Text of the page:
Filing 28

ORDER DISMISSING the ERISA claim without prejudice. Absent the ERISA claim, the Court has discretion whether to retain the conversion claim and, on balance, declines to do so. The Trustees' complaint is accordingly DISMISSED without prejudice. Ordered by US DISTRICT JUDGE MARC THOMAS TREADWELL on 7/5/2017. (tlh)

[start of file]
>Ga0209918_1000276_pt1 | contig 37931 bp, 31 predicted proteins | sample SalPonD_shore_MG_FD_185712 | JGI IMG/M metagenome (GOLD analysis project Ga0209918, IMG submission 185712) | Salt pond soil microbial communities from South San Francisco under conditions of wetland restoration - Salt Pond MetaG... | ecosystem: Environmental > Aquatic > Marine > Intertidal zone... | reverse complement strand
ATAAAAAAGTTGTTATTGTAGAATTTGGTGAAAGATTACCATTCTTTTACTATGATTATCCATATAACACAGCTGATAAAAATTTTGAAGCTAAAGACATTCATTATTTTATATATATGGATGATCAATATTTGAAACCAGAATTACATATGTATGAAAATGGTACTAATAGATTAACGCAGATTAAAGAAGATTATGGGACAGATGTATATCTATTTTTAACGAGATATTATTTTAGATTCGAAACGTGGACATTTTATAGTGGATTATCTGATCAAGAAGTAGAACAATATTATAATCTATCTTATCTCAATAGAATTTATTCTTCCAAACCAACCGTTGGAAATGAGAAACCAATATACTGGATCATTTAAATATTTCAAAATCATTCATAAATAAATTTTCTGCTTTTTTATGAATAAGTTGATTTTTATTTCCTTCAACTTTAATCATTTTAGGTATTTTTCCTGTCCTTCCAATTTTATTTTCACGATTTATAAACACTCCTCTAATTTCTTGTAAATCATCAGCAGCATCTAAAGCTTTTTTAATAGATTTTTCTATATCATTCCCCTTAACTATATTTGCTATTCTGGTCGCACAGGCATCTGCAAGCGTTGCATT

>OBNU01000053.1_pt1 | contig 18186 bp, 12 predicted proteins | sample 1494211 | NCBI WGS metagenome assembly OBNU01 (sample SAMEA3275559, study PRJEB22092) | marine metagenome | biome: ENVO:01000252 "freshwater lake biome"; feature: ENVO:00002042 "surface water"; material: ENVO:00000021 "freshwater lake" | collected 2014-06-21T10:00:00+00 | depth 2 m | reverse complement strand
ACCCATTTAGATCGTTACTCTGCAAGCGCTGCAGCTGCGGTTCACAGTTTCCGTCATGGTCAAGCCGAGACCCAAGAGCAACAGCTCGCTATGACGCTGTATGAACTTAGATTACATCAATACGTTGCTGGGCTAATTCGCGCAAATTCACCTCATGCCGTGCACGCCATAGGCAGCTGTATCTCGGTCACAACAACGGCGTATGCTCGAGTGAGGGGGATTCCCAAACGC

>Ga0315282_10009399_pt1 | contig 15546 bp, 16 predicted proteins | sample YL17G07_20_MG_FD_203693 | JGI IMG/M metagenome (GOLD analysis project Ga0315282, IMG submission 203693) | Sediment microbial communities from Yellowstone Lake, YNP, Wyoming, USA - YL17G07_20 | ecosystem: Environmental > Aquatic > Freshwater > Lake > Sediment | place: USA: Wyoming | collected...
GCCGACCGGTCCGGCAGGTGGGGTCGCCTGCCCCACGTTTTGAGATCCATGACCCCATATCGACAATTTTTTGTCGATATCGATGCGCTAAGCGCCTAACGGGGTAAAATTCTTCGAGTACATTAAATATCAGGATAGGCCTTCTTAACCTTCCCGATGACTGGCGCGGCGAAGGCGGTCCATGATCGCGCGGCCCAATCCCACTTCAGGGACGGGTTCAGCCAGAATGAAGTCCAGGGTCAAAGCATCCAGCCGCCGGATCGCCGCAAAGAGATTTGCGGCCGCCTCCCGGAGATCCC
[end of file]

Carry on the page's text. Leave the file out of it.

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IN THE UNITED STATES DISTRICT COURT FOR THE MIDDLE DISTRICT OF GEORGIA MACON DIVISION DEWEY CANNELLA, et al., Plaintiffs, v. LUE REA BOONE, Defendant. ) ) ) ) ) ) ) ) ) ) CIVIL ACTION NO. 5:15-CV-258 (MTT) ORDER The Plaintiffs—Dewey Cannella, Alphonse Rispoli, Jr., Louis Sanchez, Aron Forem, Bruce Vivadelli, and Frank Miraglia, in their capacity as Trustees for the WWEC Local 863 Pension Plan (the “Trustees”)—moved for summary judgment on their claims against the Defendant—Lue Rea Boone. Doc. 23. The Trustees assert two counts in their complaint: Count I under ERISA, 29 U.S.C. § 1132(a)(3), (Doc. 1 ¶¶ 22-23); and Count II for conversion under Georgia law (Doc. 1 ¶¶ 24-25). The core of the Trustees’ complaint is that Boone continued to accept her late husband’s “monthly pension payments in the amount of $3,549.69 for the period March 2013 through December 2014,” which were delivered via direct deposit. Doc. 1 ¶ 16. The Trustees sought summary judgment because “the undisputed evidence, including the testimony [of the] Defendant, shows that she was on notice that she was not entitled to her deceased husband’s pension payments, but that she continued to accept that [sic] those payments and convert them to her own use in violation of the terms of the Pension Plan document and Georgia law.” Doc. 23-7 at 7. And, “The amount of the pension payments so converted and owing to Plaintiffs is . . . undisputed.” Id. As an equitable remedy under 29 U.S.C. § 1132(a)(3), the Trustees requested that the Court impose “a constructive trust over the mistaken pension payments to the extent those funds have not been dissipated, permanently enjoin Defendant from further disposing or transferring any of the funds still in her possession and control, [and] require the return of such funds and a tracing of any portion of the funds no longer in her control.” Id. at 5. The record does not demonstrate that any of the pension funds remain or that there are any traceable proceeds. See Doc. 23-1 ¶¶ 15-17. Boone, who is pro se, did not file a response. The Court, having some concerns with the Trustees’ motion, scheduled a hearing for April 18, 2017. See Doc. 25 (minute sheet). At the hearing, counsel for the Trustees conceded that the Trustees have no meritorious claim for an ERISA remedy on these facts because of the Supreme Court’s decision in Montanile v. Board of Trustees of National Elevator Industry Health Benefit Plan, 136 S. Ct. 651 (2016). The Trustees, though they have had the opportunity to do so, offer no reason why the ERISA claim should not be dismissed for this reason; accordingly, the ERISA claim is DISMISSED without prejudice. The Trustees’ complaint asserts that the Court’s sole basis of jurisdiction over their state law conversion claim is supplemental jurisdiction under 28 U.S.C. § 1367. Doc. 1 ¶ 6. In light to the potential dismissal of their ERISA claim, the Court ordered the Trustees to show cause why the Court should continue exercise jurisdiction over the conversion claim. Doc. 26. District courts . . . possess the authority to dismiss claims brought under § 1367(a) if: (1) the claim raises a novel or complex issue of State law, (2) the claim substantially predominates over the claim or claims over which the district court has original jurisdiction, (3) the district court has dismissed all claims over which it has original jurisdiction, or (4) in exceptional circumstances, there are other compelling reasons for declining jurisdiction. -2- 28 U.S.C. § 1367(c); Parker, 468 F.3d at 743 (“Any one of the section 1367(c) factors is sufficient to give the district court discretion to dismiss a case’s supplemental state law claims.”). Once any of these factors is satisfied, the district court possesses the discretion to dismiss supplemental claims and must “weigh . . . at every stage of the litigation,” whether to dismiss the supplemental claims. . . . Actually determining whether to dismiss the claims calls for the court to weigh the “host of factors” outlined [prior case law]: “judicial economy, convenience, fairness, and comity.” . . . . . . . “A district court abuses its discretion if it applies an incorrect legal standard, follows improper procedures in making the determination, or makes findings of fact that are clearly erroneous.” Klay v. United Healthgroup, Inc., 376 F.3d 1092, 1096 (11th Cir. 2004) (quotation marks omitted); see also Estate of Amergi ex. rel. Amergi v. Palestinian Auth., 611 F.3d 1350, 1365 (11th Cir. 2010) (“A district court does not abuse its discretion when it has a range of choices and the court’s choice does not constitute a clear error of judgment.” (quotation marks omitted)). Ameritox, Ltd. v. Millennium Labs., Inc., 803 F.3d 518, 532 (11th Cir. 2015). The Trustees appear to concede that, because they have no viable ERISA claim, the Court has discretion to dismiss their conversion claim under 28 U.S.C. § 1367(c)(3). However, the Trustees offer several arguments in support of their position that the Court should exercise its discretion to retain jurisdiction over the conversion claim.1 Doc. 27 at 2-3. First, the Trustees note the advanced stage of the case—“the parties have engaged in full discovery, including the exchange of documents, subpoenas, and [taking Boone’s] deposition[,] Plaintiffs have filed a motion for summary judgment[,] and . . . attended a hearing [thereon].” Id. at 3. The Court understands that the summary judgment stage is usually considered “advanced” when it comes to the lifecycle of a case. On the other hand, the Trustees do not argue that they would not be able to use 1 Likely due to their position that the conversion claim is not preempted and the lack of any such argument by Boone, the Trustees have not asserted that jurisdiction is proper under 28 U.S.C. § 1332 via the exception to the well-pleaded complaint rule set out in Aetna Health Inc. v. Davila, 542 U.S. 200 (2004) and related case law. Accordingly, the Court does not consider this question further. -3- the discovery in a future state action. Moreover, the Trustees have not expended a great deal of resources on their motion for summary judgment on the conversion claim; their supporting memorandum devotes less than three pages to it. Doc. 23-7 at 5-7. And, contrary to the Trustees’ suggestion that maintaining jurisdiction would “support the conservation of judicial energy and avoid [the] multiplicity in litigation . . . [created by] [h]aving a state court rehash issues that have already been argued in federal court” (Doc. 27 at 4 (quotation marks and citations omitted)), the Court has made no decisions relevant to the conversion claim. Indeed, the Court has resolved almost nothing in this case. Other than denying a motion for default judgment against Boone (Doc. 8), the Court’s sole substantive involvement in the case has been the status conference regarding the Trustees’ summary judgment motion. Lastly, as counsel for the Trustees acknowledged at the hearing, one reason this issue is coming up later in the case is because the Supreme Court decision that undercut their ERISA claim—Montanile—was handed down after this case was filed. Accordingly, though the stage of the case does weigh slightly in favor of the Trustees’ position, it is only slightly. Second, the Trustees argue that “the factor of ‘convenience’ [would not] be served by dismissing the case and requiring Plaintiffs to start over in state court.” Doc. 27 at 4. Other than reintroducing arguments related to the stage of the litigation, the Trustees offer no convenience consideration other than the lack of any significant convenience of dismissal to Boone. Accordingly, this consideration is not helpful. Third, the Trustees assert that the conversion claim is “neither novel [nor] complex.” Id. This assertion is supported by neither explanation nor argument. The Court disagrees. Though a run-of-the-mill state tort claim is not usually novel or complex within the meaning of 28 U.S.C. § 1367(c)(1), some tort claims raise novel or complex questions -4- of state law.2 Ameritox, Ltd., 803 F.3d at 532; Parker v. Scrap Metal Processors, Inc., 468 F.3d 733, 743 (11th Cir. 2006). The Court has raised some questions about the conversion claim that the Trustees have yet to answer. See Doc. 24. For example, the Trustees argue that Boone converted Pension Plan funds. But the Trustees assume that the funds deposited by the Plan into Boone’s account were the Plan’s funds, not Boone’s, when Boone took any action regarding them. “[T]he presumption [is] that one in possession of money has title to it[;] [T]hus [one must overcome this presumption to] . . . establish the first element of the prima facie case for conversion, i.e., that plaintiff has title to the allegedly converted property.” Tidwell v. Wedgestone Financial (In re Hercules Auto. Prod., Inc.), 245 B.R. 903, 912 (Bankr. M.D. Ga. 1999). The Trustees have yet to recognize this difficulty or make any appropriate argument. Of course, it appears that the funds should not have been disbursed under the Plan documents and that Boone had some notice of this, so the Trustees might have retained some rights in the funds. Id. But the Trustees have neither made nor supported this argument. Moreover, the Trustees have not considered whether Georgia courts would allow a legal remedy in such circumstances. These matters are best left to Georgia courts. Cf. Ameritox, Ltd., 803 F.3d at 533 (noting that the question of whether violation of “Stark Law and the anti-kickback statute” could demonstrate “unfair, deceptive, or unconscionable business practices” for purposes of state law claims was a novel and complex state law question). This factor weighs heavily in favor of declining the exercise of jurisdiction. In conclusion, the Court, as noted above, DISMISSES the ERISA claim without prejudice. Absent the ERISA claim, the Court has discretion whether to retain the conversion claim and, on balance, declines to do so. The Trustees’ complaint is accordingly DISMISSED without prejudice. 2 The comity considerations represented by the 28 U.S.C. § 1367(c)(1) inquiry should be considered regardless of the subsection(s) of § 1367(c) upon which the Court relies. -5- SO ORDERED this 5th day of July, 2017. S/ Marc T. Treadwell MARC T. TREADWELL, JUDGE UNITED STATES DISTRICT COURT -6-